Decision points: A 'macro' lens, whether manual or auto, is flexible and easy. A Raynox adapter is flexible, easy, and cheap. A stacked-lens setup is powerful and pretty cheap, takes a bit more effort, and really pays off in results.
06-05-2010, 09:29 AM   #4
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QuoteOriginally posted by llwil2003 Quote
What I need to know is what other lenses I will need to do macro and to do landscape photography?
For landscape, you're pretty well set. For macro, if the 18-55 doesn't get close enough for you, then you need one of the macro lens or aids suggested by others, such as the Raynox 150 to use with your 50-200 (cheapest/easiest solution that gives good results).

QuoteQuote:
I am really a newbie since it seemed like the Nikon P90 camera did it all but my Photography teacher said otherwise.
Try shooting it without flash in a dark environment and see what you think.

QuoteQuote:
My question is do I need to purchase any additional lens to get complete macro to landscape telephoto coverage with my new Pentax K2000?

I am really confused.
Yes, the way you worded that question makes this clear - there is confusion embedded in your use of the terms. I'd recommend visiting the library or bookstore to get a basic book on photography to help you understand what you need for shooting macro versus telephoto versus landscape. you need to learn what "focal length" is and how it relate to shooting landscape or telephoto, and you need to learn what makes a lens a macro lens and how this does *not* really have anything to do with focal length. You also need to learn what *other* considerations exist besides focal length and macro capability (eg, maximum aperture, which relevant for low light shooting, obtaining shallow DOF, and other concerns). Getting a Raynox will help with the macro, but you still will be lacking in the maximum aperture department. Again, any book on photography will explain these terms and their importance. Or just sit tight and hope your photography teacher will eventually cover it all.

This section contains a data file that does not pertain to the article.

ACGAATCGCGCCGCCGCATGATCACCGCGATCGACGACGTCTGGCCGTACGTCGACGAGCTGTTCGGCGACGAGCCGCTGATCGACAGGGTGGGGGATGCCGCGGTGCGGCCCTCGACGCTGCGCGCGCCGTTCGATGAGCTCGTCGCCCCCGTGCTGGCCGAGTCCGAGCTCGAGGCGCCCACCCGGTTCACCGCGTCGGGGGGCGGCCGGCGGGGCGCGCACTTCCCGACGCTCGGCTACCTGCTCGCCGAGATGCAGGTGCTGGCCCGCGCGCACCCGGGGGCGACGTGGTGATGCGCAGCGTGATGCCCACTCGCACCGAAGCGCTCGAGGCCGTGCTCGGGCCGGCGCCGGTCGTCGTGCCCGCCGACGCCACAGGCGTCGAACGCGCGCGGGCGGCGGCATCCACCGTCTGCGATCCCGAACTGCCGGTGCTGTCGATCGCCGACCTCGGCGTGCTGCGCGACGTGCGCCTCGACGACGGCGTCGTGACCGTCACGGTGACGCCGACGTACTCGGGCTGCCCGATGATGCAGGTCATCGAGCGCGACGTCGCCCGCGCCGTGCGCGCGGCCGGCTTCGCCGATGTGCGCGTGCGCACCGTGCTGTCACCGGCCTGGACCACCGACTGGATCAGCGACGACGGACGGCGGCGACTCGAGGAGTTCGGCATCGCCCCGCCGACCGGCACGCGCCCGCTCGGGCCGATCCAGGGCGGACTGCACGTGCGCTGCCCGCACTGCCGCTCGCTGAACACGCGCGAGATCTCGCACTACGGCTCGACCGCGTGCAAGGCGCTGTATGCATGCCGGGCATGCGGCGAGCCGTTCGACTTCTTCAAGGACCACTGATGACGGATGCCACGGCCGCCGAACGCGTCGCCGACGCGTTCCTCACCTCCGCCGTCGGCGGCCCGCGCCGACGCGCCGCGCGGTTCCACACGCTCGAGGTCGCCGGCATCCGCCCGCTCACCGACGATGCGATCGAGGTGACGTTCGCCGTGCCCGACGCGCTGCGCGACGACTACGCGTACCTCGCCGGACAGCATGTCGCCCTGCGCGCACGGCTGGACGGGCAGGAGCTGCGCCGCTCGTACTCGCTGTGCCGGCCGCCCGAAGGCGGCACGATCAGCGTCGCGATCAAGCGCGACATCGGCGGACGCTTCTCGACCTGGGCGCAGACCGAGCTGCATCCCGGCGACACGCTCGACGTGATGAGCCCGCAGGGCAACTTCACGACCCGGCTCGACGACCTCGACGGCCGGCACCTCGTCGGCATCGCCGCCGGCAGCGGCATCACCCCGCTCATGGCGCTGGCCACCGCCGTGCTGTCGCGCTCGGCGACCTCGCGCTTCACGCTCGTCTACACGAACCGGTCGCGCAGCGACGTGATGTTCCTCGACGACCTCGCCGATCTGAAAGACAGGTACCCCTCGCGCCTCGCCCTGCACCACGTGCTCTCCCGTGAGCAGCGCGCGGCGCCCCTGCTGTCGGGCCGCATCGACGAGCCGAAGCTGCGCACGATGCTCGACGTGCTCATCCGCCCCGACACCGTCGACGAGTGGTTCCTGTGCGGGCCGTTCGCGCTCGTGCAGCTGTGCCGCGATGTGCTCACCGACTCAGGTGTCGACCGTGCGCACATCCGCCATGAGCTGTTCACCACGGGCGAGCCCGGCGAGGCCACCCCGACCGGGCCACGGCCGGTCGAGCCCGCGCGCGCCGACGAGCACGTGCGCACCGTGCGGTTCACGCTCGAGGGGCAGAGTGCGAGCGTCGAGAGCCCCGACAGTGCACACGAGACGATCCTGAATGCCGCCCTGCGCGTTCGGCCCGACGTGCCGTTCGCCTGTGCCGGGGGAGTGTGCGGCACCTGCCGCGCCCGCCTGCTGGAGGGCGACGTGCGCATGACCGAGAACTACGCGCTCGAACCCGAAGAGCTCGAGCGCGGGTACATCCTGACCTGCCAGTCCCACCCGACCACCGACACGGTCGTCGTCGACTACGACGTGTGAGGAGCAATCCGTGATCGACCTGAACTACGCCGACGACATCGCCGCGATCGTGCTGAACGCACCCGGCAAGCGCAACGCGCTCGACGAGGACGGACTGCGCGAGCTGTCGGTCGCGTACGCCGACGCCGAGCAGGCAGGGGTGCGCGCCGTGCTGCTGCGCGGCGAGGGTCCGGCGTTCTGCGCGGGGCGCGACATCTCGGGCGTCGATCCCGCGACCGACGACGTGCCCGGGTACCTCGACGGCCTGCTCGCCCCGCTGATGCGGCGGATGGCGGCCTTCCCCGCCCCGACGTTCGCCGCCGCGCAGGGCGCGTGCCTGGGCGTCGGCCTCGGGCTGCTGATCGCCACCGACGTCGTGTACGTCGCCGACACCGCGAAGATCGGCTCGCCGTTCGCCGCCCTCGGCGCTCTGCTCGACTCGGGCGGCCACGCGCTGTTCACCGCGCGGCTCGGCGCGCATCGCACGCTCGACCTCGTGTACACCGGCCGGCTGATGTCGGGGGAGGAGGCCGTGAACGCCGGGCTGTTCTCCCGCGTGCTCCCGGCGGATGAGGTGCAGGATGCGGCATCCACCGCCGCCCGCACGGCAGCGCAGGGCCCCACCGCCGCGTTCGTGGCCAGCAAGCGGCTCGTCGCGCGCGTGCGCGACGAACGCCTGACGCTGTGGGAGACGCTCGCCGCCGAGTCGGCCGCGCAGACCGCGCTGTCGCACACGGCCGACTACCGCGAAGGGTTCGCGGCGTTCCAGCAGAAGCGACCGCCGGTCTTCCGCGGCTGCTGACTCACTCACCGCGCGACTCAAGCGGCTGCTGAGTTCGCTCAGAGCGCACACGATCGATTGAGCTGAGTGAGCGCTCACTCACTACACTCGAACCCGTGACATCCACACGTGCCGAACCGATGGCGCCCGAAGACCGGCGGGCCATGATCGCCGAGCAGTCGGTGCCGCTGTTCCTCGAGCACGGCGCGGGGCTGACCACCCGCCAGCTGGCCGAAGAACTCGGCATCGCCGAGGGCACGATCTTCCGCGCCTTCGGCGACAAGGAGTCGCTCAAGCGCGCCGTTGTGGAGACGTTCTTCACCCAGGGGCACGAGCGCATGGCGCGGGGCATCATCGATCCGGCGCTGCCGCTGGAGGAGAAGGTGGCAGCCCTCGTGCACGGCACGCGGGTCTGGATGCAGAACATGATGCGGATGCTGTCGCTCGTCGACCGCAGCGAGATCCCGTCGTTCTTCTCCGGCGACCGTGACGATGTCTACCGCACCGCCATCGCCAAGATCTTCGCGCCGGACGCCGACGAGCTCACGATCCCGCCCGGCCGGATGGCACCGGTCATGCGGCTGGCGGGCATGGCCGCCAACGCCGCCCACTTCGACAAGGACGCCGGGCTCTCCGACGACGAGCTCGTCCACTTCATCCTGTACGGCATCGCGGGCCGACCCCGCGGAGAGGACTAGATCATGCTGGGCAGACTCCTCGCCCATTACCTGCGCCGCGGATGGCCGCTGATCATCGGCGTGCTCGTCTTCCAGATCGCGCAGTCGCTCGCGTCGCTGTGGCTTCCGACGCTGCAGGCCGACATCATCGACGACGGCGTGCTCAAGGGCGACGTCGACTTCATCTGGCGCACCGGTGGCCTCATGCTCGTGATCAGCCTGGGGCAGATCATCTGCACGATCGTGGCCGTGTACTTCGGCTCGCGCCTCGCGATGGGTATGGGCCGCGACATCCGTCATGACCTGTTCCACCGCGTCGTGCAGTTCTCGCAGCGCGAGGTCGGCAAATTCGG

06-05-2010, 10:36 AM   #5
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Raynox DCR-150 or -250

I didn't know about this. I just looked up their site on the net. I wonder if there is any light loss when it is mounted on a lens???
06-05-2010, 11:18 AM   #6
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QuoteOriginally posted by traderdrew Quote
Raynox DCR-150 or -250

I didn't know about this. I just looked up their site on the net. I wonder if there is any light loss when it is mounted on a lens???
Damn good question. I just did a simple test: put a manual 24/2 lens on K20D; set the camera on corner of laptop keyboard pointing at screen; half-press the shutter to meter. The top LED display flicks between 1/90 and 1/125 sec. Now mount the DCR-250 on the lens, put camera in exact same place, repeat. The display flicks between 1/125 and 1/180 sec.